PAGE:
Westfield Budget Presented at Town Council Meeting
Tuesday, March 19, 2013 • 10:52pm
WESTFIELD, NJ — The proposed 2013 Westfield municipal budget was presented to the public during the March 19 town council meeting.
Town Administrator Jim Gildea explained that the proposed 2013 tax levy is $25,575,440, which is $523,097 less than what is allowed by the state-required two-percent tax levy cap. This will mean an increase of about $90 a year for the average assessed home, or $7.50 a month.
“We’re only charging the residents what we need,” said Gildea.
Among other things, he also noted that, at $3,073,326, state aid remains flat.
Salary and wages have decreased $129,049 as compared to 2012 because of retirements, salary freezes, reductions in overtime and negotiated concessions from unionized employees.
“The employees that are here have to do more,” said Gildea.
To read our previous story about the budget, click here. The budget and the presentation will be available to the public soon at www.westfieldnj.gov. Finance Policy Committee Chairman Sam Della Fera encouraged anyone with questions to email Budget@Westfieldnj.gov.
A resolution to introduce and approve the 2013 municipal budget was passed later that evening. The budget is expected to be adopted in late April or early May.
A resolution to introduce and approve the 2013 Special Improvement District Budget (which will remain flat) also passed later in that meeting.
After the budget presentation, a hearing was held regarding Special Ordinance No. 2180, a bond ordinance which will make possible the purchase of a mobile command center, generator and transfer switch. (Read our previous story about the command center and emergency equipment here.)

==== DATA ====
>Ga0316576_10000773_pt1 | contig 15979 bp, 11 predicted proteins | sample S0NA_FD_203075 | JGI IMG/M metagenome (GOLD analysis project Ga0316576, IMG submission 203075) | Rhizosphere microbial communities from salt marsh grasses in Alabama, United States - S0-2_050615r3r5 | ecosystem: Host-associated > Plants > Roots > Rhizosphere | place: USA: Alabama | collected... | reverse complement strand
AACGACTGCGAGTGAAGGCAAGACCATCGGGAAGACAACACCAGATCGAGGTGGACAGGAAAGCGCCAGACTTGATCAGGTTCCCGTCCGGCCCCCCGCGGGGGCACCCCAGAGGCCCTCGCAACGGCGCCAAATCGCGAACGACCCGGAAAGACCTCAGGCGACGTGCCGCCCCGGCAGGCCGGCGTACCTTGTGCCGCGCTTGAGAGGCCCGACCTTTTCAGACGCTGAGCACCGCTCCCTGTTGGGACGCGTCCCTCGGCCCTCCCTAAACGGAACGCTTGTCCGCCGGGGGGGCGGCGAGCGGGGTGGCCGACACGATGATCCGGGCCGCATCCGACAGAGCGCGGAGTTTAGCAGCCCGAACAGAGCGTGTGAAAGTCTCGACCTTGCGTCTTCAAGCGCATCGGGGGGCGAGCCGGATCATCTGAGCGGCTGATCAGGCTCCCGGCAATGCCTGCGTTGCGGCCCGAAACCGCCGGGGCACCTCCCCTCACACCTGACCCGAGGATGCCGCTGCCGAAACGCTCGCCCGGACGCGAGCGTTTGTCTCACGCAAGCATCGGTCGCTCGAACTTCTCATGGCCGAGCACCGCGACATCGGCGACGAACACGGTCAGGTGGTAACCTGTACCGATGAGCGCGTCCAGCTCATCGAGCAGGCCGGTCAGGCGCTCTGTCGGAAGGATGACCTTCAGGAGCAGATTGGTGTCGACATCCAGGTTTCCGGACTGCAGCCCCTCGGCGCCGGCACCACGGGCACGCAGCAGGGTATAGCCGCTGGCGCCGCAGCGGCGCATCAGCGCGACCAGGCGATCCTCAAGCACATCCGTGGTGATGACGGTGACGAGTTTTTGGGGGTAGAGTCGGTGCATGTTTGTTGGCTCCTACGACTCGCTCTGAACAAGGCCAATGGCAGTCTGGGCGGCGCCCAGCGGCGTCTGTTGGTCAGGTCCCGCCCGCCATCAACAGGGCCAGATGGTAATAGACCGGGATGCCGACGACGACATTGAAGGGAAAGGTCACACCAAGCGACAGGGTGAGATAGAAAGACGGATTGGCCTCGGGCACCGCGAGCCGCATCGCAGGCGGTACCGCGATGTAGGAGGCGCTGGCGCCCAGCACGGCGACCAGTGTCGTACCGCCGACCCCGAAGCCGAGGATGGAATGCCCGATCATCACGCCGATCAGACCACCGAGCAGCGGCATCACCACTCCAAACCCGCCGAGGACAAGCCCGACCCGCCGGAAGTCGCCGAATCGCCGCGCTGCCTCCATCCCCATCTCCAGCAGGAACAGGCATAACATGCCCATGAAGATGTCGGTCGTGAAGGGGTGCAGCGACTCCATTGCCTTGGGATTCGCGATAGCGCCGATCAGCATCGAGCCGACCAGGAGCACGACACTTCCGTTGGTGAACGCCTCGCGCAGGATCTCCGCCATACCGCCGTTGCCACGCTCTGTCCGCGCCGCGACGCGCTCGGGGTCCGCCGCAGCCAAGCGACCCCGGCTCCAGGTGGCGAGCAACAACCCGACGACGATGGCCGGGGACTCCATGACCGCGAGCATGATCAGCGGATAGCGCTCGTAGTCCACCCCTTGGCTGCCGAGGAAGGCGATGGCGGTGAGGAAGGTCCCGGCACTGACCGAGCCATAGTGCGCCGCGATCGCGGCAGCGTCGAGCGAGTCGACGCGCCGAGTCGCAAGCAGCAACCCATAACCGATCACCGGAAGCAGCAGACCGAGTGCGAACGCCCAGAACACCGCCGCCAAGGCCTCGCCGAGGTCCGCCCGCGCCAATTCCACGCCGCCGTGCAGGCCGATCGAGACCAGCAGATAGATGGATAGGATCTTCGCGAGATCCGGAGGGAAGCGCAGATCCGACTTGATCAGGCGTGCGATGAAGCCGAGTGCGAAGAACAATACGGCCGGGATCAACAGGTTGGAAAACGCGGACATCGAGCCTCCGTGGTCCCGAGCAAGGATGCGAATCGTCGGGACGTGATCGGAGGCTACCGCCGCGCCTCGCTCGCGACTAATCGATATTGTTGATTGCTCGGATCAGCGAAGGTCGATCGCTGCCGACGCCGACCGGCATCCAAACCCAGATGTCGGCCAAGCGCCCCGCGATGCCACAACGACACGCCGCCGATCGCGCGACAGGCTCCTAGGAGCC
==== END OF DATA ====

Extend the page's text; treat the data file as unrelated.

Resident John Blake said that he took statements made at the previous town council meeting regarding the command center to mean that the town was taking the position that it was not to depend on other towns in emergencies, and that he expected that to extend to the fire department.
Gildea called that “comparing apples to oranges.”
Della Fera said that, “When an event like Hurricane Sandy occurs, it doesn’t just happen in Westfield.”
It was noted that the command center would be useful in other situations, and would include a mobile generator. “There was a neighborhood just today that was without power,” noted Della Fera.
Gildea added that the mobile command center was not to be used solely by the police department. The command center “Will be used for police, fire department and rescue squad … and staffed by all three departments,” he said.
Also in response to the idea that Westfield should stop relying on neighboring fire departments for mutual aid, Mayor Andy Skibitsky pointed out that the fire that destroyed downtown businesses a couple of years ago took over 100 firefighters to put out—far more than Westfield could ever employ.
The ordinance passed upon second reading, with all those present on the council voting “yes” except for Councilman David Haas, who had voted “yes” on first reading and was now voting “no.”
“I did vote ‘yes’ on this two weeks ago, and I woke up twice that night,” said Haas.
“I didn’t get a sense in my gut that we needed it,” Haas later told TAP. “Even though it’s an incredible bargain. That’s why it appealed to me.”
“A mobile generator that’s on a trailer … is something that we could obtain for something like $40 to $50 thousand dollars,” said Haas during the meeting.
Though the town had a once-in-a-lifetime opportunity to buy this equipment at this price ($249,000, Gildea later told TAP), “I’m not convinced of the need for this item,” Haas said.
The command center can also act as a secondary dispatch center, and Councilman James Foerst argued if the town one day operated a 911 system for other towns (as it could), redundancies were important.
“My greatest concern was this building—if town hall went down,” he said, which would mean Westfield’s 911 system would be down.
Also at that meeting, an ordinance to renew Comcast’s contract with the town passed upon first reading.